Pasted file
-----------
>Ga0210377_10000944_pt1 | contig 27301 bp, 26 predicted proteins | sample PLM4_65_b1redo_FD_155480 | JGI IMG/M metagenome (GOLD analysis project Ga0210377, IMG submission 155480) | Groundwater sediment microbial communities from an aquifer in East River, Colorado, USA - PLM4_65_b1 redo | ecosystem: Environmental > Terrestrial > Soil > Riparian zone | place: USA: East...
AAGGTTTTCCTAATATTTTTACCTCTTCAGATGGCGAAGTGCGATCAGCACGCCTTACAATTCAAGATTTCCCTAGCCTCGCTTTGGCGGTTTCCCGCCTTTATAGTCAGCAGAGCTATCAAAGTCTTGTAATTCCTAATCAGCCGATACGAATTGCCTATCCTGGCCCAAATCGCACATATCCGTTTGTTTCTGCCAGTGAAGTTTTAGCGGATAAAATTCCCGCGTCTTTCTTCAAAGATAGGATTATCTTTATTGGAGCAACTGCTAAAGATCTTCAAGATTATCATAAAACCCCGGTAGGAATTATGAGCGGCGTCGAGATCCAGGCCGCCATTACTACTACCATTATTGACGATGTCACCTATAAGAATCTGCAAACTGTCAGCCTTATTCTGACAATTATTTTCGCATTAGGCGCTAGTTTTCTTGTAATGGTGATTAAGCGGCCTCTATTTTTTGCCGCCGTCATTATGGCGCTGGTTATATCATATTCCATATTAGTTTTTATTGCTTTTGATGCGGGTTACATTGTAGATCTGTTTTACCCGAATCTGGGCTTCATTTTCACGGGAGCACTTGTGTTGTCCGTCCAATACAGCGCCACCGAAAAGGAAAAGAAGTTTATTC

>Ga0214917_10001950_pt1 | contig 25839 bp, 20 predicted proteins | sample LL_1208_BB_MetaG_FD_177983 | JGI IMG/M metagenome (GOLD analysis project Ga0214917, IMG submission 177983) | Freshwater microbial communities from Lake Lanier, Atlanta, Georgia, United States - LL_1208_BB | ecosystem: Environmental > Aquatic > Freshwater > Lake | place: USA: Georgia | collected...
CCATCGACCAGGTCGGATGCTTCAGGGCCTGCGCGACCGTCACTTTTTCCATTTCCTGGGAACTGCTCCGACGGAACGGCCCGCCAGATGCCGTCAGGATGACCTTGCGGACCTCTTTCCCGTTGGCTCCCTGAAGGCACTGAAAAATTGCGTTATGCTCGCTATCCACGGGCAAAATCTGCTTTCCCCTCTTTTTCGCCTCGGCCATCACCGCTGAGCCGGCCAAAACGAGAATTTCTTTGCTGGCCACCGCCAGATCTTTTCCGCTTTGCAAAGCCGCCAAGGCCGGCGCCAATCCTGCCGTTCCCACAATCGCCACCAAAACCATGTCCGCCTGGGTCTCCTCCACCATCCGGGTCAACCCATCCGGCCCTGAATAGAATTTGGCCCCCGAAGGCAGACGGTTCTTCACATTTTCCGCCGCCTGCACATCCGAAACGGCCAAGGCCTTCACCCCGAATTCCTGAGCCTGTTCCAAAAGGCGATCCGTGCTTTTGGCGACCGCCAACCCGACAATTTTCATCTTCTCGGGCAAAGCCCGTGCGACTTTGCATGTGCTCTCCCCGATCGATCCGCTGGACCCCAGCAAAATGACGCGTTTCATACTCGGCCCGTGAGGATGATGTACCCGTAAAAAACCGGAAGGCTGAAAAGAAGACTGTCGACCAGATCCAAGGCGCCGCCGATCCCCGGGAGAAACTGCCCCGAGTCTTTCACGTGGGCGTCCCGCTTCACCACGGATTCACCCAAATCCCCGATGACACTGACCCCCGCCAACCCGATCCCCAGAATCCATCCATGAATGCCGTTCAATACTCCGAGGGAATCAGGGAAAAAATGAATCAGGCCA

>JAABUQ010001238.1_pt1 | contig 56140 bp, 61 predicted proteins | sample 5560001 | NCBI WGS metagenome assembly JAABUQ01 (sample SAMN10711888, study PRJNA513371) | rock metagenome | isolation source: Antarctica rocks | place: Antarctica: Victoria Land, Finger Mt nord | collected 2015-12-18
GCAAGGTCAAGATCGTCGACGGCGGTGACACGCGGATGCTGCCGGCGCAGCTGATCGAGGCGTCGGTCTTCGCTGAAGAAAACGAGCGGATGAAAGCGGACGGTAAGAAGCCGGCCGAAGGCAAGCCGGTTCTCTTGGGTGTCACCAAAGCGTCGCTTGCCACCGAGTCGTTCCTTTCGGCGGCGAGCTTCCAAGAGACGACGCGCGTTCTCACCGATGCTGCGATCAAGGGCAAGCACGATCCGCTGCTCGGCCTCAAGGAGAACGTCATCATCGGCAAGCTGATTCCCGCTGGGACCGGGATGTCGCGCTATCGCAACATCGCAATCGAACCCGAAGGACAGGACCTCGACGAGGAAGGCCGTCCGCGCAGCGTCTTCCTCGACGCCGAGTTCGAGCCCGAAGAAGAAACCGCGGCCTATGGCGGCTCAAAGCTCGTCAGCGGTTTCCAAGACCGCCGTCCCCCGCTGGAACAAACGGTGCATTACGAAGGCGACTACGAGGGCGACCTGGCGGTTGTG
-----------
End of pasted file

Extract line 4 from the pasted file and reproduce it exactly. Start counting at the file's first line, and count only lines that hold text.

CCATCGACCAGGTCGGATGCTTCAGGGCCTGCGCGACCGTCACTTTTTCCATTTCCTGGGAACTGCTCCGACGGAACGGCCCGCCAGATGCCGTCAGGATGACCTTGCGGACCTCTTTCCCGTTGGCTCCCTGAAGGCACTGAAAAATTGCGTTATGCTCGCTATCCACGGGCAAAATCTGCTTTCCCCTCTTTTTCGCCTCGGCCATCACCGCTGAGCCGGCCAAAACGAGAATTTCTTTGCTGGCCACCGCCAGATCTTTTCCGCTTTGCAAAGCCGCCAAGGCCGGCGCCAATCCTGCCGTTCCCACAATCGCCACCAAAACCATGTCCGCCTGGGTCTCCTCCACCATCCGGGTCAACCCATCCGGCCCTGAATAGAATTTGGCCCCCGAAGGCAGACGGTTCTTCACATTTTCCGCCGCCTGCACATCCGAAACGGCCAAGGCCTTCACCCCGAATTCCTGAGCCTGTTCCAAAAGGCGATCCGTGCTTTTGGCGACCGCCAACCCGACAATTTTCATCTTCTCGGGCAAAGCCCGTGCGACTTTGCATGTGCTCTCCCCGATCGATCCGCTGGACCCCAGCAAAATGACGCGTTTCATACTCGGCCCGTGAGGATGATGTACCCGTAAAAAACCGGAAGGCTGAAAAGAAGACTGTCGACCAGATCCAAGGCGCCGCCGATCCCCGGGAGAAACTGCCCCGAGTCTTTCACGTGGGCGTCCCGCTTCACCACGGATTCACCCAAATCCCCGATGACACTGACCCCCGCCAACCCGATCCCCAGAATCCATCCATGAATGCCGTTCAATACTCCGAGGGAATCAGGGAAAAAATGAATCAGGCCA